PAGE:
I recently paid a phone bill online for Comcast, and in order to do so I needed to set up a Comcast email account. While browsing through their documentation trying to locate an IMAP server, I ran across this priceless gem:
Error #1 - Port 25. Secure (SSL); no Socket Error: 10053. Error Number 0x800CC0F. This error indicates that your port 25 has been blocked. Comcast has determined that your computer has been infected with a virus and has been used to send out spam, liekly without your knowledge. By closing this port, we've taken steps to protect your computer from being used to send spam. How can I send email again? If you would like to send email through Outlook Express, you can click here to access a simple to use, one-click fix, which will upgrade Outlook Express to send email through alternate port 587.
Your computer has a virus spewing junk to port 25? No problem, simply move your activities somewhere else :p. You would have though maybe links to anti-virus software, since I suppose linking here is probably to complicated for Comcast to handle ;).
Sadly Comcast doesn't support IMAPS:
William_(Tue Sep 02 2008 11:03:01 GMT-0400 (EDT))> I was wondering if there is an IMAPS server Romeo.25655(Tue Sep 02 2008 11:03:39 GMT-0400 (EDT))> William, Comcast supports POP server only. William_(Tue Sep 02 2008 11:03:54 GMT-0400 (EDT))> are there IMAP plans for the future? Romeo.25655(Tue Sep 02 2008 11:04:33 GMT-0400 (EDT))> I am not certain about that, William. William_(Tue Sep 02 2008 11:04:52 GMT-0400 (EDT))> Is there someone else I should ask? Romeo.25655(Tue Sep 02 2008 11:06:25 GMT-0400 (EDT))> At this time, the only server that we sure for our email is POP. There is no plans to use IMAP.
After some googling about, I found out how to setup Mutt to not delete messages it downloads from a POP server, and got Comcast working through Mutt. I was uncertain about the encryption, since Mutt fails on its first few authentication attempts, so I tcpdumped the connection with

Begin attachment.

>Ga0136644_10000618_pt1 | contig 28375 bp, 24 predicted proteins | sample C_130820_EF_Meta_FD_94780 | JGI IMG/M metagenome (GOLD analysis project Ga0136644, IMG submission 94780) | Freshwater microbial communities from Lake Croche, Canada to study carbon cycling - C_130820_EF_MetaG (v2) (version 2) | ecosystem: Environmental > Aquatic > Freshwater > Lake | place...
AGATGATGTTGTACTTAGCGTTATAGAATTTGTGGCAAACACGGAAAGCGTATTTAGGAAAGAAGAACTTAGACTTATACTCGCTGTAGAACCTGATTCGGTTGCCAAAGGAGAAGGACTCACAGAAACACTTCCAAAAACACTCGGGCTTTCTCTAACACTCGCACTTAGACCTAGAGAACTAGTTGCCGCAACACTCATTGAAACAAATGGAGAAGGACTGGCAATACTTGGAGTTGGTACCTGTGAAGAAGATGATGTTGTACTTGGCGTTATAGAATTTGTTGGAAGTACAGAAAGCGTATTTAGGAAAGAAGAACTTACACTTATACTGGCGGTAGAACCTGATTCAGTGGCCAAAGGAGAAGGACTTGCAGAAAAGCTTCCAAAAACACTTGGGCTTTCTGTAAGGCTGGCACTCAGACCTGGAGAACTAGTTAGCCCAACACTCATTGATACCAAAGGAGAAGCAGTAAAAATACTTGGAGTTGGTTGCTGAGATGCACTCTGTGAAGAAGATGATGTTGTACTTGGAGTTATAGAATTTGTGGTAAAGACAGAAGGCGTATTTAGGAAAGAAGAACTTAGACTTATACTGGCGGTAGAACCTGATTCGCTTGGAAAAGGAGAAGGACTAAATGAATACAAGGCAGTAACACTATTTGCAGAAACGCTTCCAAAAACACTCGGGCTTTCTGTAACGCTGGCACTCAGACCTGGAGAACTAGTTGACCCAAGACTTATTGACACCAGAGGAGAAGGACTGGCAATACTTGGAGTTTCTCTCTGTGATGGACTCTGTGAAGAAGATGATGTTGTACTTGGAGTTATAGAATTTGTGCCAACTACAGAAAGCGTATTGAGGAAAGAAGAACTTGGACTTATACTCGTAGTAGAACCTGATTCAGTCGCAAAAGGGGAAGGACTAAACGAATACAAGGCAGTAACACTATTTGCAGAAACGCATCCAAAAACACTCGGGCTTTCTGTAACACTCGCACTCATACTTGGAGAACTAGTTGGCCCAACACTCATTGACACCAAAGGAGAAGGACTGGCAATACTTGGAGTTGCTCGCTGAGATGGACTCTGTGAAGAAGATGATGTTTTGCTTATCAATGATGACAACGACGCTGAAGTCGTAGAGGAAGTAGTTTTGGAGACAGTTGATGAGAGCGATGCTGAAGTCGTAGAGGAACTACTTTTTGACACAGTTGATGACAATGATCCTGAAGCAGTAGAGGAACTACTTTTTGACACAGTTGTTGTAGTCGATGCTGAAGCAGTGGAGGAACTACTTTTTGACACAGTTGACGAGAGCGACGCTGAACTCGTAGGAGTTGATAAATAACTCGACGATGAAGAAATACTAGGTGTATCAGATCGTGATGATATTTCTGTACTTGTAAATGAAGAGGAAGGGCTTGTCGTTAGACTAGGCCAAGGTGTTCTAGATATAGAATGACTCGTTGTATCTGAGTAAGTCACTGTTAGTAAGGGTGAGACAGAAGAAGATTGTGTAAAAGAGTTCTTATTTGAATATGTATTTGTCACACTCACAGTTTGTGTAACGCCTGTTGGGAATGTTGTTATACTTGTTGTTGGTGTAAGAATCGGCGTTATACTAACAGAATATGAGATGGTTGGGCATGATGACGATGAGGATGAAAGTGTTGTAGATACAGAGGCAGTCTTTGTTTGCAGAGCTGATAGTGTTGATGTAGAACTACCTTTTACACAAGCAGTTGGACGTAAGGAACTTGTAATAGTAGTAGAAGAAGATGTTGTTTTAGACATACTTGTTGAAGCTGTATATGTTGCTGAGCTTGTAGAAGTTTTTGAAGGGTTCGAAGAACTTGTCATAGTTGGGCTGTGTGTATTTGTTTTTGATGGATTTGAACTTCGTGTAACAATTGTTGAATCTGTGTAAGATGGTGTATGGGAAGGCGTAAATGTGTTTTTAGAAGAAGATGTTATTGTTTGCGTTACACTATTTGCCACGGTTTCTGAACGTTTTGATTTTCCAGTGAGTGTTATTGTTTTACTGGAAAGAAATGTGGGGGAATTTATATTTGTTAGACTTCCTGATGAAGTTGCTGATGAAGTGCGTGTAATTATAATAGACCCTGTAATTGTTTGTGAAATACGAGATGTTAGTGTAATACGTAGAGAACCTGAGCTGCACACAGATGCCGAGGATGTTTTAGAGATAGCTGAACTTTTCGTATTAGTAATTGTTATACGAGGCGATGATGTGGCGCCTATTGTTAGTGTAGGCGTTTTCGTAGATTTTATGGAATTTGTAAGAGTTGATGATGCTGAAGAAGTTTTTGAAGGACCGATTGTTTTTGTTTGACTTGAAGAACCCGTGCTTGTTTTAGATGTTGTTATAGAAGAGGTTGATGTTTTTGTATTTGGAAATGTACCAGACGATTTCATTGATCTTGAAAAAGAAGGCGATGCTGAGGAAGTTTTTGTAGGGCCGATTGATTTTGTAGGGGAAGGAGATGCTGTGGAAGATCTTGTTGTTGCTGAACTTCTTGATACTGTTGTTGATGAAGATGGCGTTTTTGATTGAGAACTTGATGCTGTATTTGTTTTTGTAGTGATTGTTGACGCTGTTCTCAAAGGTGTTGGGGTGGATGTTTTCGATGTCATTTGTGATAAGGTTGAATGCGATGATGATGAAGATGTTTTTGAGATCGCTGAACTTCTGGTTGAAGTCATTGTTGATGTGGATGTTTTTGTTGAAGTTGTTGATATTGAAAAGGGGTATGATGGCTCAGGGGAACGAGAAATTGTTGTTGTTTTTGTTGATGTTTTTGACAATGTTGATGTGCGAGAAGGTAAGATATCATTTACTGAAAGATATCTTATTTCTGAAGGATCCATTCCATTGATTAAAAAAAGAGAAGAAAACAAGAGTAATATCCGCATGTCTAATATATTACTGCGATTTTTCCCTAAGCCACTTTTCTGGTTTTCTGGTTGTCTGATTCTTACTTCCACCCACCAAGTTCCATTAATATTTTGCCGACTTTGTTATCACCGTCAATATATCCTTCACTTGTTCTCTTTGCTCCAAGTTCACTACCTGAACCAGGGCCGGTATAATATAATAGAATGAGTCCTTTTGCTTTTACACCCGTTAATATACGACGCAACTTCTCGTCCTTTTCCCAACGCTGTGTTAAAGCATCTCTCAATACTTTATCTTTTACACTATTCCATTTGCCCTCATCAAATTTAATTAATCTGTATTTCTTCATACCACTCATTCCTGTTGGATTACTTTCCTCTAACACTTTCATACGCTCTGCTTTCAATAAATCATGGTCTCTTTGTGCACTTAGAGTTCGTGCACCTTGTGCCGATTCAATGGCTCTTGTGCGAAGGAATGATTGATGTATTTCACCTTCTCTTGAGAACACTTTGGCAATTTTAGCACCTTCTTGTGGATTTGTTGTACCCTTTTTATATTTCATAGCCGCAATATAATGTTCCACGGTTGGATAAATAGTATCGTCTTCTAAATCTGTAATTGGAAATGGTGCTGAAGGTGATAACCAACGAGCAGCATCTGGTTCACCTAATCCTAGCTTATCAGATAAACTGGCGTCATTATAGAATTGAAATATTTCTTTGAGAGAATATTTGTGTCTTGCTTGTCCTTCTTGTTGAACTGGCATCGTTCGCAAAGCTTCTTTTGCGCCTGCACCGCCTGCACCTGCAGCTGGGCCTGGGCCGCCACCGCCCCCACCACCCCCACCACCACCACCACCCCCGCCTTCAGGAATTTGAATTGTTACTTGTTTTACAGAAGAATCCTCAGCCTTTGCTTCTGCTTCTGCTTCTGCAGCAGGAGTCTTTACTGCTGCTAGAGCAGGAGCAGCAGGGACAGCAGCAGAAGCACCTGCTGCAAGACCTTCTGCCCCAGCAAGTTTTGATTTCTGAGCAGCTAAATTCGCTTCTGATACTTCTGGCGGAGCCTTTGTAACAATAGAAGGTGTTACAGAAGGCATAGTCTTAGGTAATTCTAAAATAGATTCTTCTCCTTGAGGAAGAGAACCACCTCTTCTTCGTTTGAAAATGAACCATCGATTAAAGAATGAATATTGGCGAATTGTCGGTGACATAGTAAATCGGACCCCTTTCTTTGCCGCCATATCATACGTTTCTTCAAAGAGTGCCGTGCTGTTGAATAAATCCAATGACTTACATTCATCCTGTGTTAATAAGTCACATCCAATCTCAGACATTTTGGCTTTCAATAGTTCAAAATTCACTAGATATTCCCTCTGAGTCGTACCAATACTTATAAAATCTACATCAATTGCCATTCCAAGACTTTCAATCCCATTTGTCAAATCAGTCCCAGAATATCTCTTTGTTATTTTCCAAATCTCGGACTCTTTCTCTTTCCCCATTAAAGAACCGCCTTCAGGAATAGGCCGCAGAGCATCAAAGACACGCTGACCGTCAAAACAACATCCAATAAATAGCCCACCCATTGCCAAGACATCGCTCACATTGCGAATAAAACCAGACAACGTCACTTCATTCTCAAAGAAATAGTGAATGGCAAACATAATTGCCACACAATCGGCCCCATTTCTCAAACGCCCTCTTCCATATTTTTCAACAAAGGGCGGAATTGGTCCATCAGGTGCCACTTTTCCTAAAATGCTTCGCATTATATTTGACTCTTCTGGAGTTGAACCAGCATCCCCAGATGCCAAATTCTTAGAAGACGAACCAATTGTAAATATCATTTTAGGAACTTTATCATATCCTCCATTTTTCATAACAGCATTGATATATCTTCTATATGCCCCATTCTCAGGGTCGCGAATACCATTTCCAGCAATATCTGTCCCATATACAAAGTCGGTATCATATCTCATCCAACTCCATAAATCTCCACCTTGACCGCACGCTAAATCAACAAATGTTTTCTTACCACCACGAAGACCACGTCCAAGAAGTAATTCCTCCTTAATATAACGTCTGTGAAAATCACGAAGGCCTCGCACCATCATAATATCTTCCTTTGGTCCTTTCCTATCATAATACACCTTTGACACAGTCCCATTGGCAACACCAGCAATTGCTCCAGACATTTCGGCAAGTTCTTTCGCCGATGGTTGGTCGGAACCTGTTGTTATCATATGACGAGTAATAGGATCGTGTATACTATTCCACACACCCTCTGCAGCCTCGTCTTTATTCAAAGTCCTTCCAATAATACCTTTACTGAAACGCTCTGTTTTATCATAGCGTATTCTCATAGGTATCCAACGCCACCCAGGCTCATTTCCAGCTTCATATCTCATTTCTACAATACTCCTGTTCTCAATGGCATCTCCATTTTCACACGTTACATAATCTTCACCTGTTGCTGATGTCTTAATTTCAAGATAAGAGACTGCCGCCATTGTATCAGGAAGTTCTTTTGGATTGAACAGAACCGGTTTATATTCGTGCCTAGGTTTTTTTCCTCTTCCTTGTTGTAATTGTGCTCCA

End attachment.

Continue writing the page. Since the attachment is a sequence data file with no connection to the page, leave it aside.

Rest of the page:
# tcpdump -A > /tmp/dump
and grepped through the output for my username and password. No
matches, so apparently
pops in the server name is sufficient for
hiding the authentication.
I put the Comcast information in a new file:
$ cat ~/.mutt/comcast # Comcast information # Comcast mail server addresses from # http://www.comcast.com/customers/faq/FaqDetails.ashx?Id=2165 # Ports from # http://www.comcast.com/customers/faq/FaqDetails.ashx?ID=2288 # email server location set spoolfile=pops://<comcast-username>@mail.comcast.net:110/INBOX set folder=pops://<comcast-username>@mail.comcast.net:110/ # gmail does this automatically unset record # use msmtp to send outgoing mail to the mailserver # see ~/.msmtp for configuration set sendmail="/usr/local/bin/msmtp -a gmail" set from="<gmail-username>@gmail.com" set nopop_delete set pop_checkinterval="600"
and added Comcast entries to my main Mutt configuration:
$ cat ~/.muttrc mailboxes imaps://<drexel-username>@imap.mail.drexel.edu imaps://<gmail-username>@firstname.lastname@example.org pops://<comcast-username>@mail.comcast.net … account-hook pops://<comcast-username>@mail.comcast.net \ 'set pop_user=<comcast-username> pop_pass="<comcast-password>"' folder-hook imaps://<comcast-username>@imap.comcast.net 'source ~/.mutt/comcast'